It’s decision time fort he Toronto Blue Jays. The club is expected to announce their 25-man playoff roster sometime tomorrow, but now that the Texas Rangers have emerged from the fog as their round one opponent, the unique landscape of their roster will play a role in the selection of Toronto’s bottom spots. Aaron Loup could be the main benefactor.
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Loup’s 2015 season, as we all know, has been a widespread disappointment. Manager John Gibbons continued to go back to the well with Loup regardless, which in some ways is understandable given his track record of success in seasons prior. His eventual demotion to AAA Buffalo led to a readjustment of his mechanics, especially his plus slider, which I broke down here last week. Even since his return, it hasn’t been smooth.
With Mark Buehrle officially off the playoff roster, Loup has been in an assumed competition with Ryan Tepera and Bo Schultz for the 7th spot in Toronto’s bullpen. None are truly a must-roster option, but with the left-handed bats in the Texas lineup, Loup is beginning to look like one. A necessary evil, if you will.
Slugger Prince Fielder has posted a 2015 OPS of .724 against left-handed pitching compared to .923 against right-handers, while Mitch Moreland sports a .681 compare to a .876. That’s something the Blue Jays will be aware of, and it’s something that can’t be ignored. Especially late in the game.
Shin-Soo Choo also has splits to favour Loup (.708 OPS vs LHP, .917 vs. RHP), and Will Venable can be grouped in as well (.377 vs. LHP, .710 vs RHP). Rougned Odor and Josh Hamilton offer fairly even splits from the left side.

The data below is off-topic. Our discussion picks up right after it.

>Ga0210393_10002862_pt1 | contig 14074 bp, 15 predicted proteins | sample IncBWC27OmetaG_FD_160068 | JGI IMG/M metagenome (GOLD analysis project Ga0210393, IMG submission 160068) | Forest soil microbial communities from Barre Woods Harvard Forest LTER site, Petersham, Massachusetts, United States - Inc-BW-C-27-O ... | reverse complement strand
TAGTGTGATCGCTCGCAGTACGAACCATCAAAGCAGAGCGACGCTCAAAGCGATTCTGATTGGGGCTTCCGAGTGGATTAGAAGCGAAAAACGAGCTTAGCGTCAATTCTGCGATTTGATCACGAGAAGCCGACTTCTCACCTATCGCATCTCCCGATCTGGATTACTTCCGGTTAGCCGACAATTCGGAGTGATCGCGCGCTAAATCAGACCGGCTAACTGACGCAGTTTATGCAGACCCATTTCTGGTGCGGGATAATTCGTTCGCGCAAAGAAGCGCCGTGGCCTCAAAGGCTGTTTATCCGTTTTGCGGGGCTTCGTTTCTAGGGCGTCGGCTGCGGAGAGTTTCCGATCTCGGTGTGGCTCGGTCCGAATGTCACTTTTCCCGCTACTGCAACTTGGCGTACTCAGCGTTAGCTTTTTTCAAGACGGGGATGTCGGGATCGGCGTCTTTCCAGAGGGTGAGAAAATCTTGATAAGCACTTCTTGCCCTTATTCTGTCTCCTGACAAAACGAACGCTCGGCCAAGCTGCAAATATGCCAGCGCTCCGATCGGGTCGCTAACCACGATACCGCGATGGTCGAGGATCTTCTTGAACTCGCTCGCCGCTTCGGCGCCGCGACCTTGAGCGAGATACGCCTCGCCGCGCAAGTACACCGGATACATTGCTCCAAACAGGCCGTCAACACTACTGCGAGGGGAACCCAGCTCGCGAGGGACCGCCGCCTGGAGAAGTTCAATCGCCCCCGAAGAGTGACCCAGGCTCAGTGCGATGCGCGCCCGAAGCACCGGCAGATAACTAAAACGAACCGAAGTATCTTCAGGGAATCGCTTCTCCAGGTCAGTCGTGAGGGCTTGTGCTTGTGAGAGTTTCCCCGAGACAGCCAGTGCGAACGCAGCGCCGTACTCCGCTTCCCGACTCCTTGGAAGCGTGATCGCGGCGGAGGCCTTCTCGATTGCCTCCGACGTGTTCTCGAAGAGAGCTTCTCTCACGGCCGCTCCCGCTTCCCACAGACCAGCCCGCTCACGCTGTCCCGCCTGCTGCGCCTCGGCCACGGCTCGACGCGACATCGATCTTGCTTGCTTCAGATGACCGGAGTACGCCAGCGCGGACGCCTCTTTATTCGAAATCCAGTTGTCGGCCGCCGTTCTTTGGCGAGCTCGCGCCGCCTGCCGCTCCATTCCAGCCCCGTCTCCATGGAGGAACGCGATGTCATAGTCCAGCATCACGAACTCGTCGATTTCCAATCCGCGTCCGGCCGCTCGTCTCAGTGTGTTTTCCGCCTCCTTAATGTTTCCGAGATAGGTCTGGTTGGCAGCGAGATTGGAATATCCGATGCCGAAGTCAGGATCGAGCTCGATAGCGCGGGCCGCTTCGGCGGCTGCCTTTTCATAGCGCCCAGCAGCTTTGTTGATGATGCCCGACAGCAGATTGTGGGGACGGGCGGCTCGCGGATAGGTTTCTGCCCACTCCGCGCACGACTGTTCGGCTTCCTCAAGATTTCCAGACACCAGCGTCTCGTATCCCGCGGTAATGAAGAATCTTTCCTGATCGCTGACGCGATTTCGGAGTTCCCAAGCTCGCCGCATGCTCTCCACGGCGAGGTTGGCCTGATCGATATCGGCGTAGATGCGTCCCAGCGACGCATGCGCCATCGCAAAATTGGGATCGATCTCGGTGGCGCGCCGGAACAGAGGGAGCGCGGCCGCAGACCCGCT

The issue with Loup, as it has been all season long, is which version of him the Blue Jays will be getting. His career slash line versus left-handed hitters is fantastic, sitting now at .206 / .272 / .283, allowing just two home runs over 351 plate appearances against. This season has flipped the script, however, with that line moving to .275 / .342 / .362. He’s also hit six of the 77 batters he’s faced from the left side, something that won’t fly in a one-and-done situational role this October.
Still, Loup’s greatest friend may be the lack of greater options. Brett Cecil is almost too valuable to be used as the primary left-hander, and will be needed to move between high-leverage matchups whenever they arise.
This could be a situation where Loup is rostered for the ALDS, but put on thin ice for his potential spot on the ALCS 25-man dependent on opponent. Keep in mind that Loup’s poor performance has been matched by horrible batted-ball luck in 2015, so call me crazy, but if Loup does make the cut, I’ve got the strangest feeling that he could be that unexpected playoff stud every roster needs. Besides, he’s due.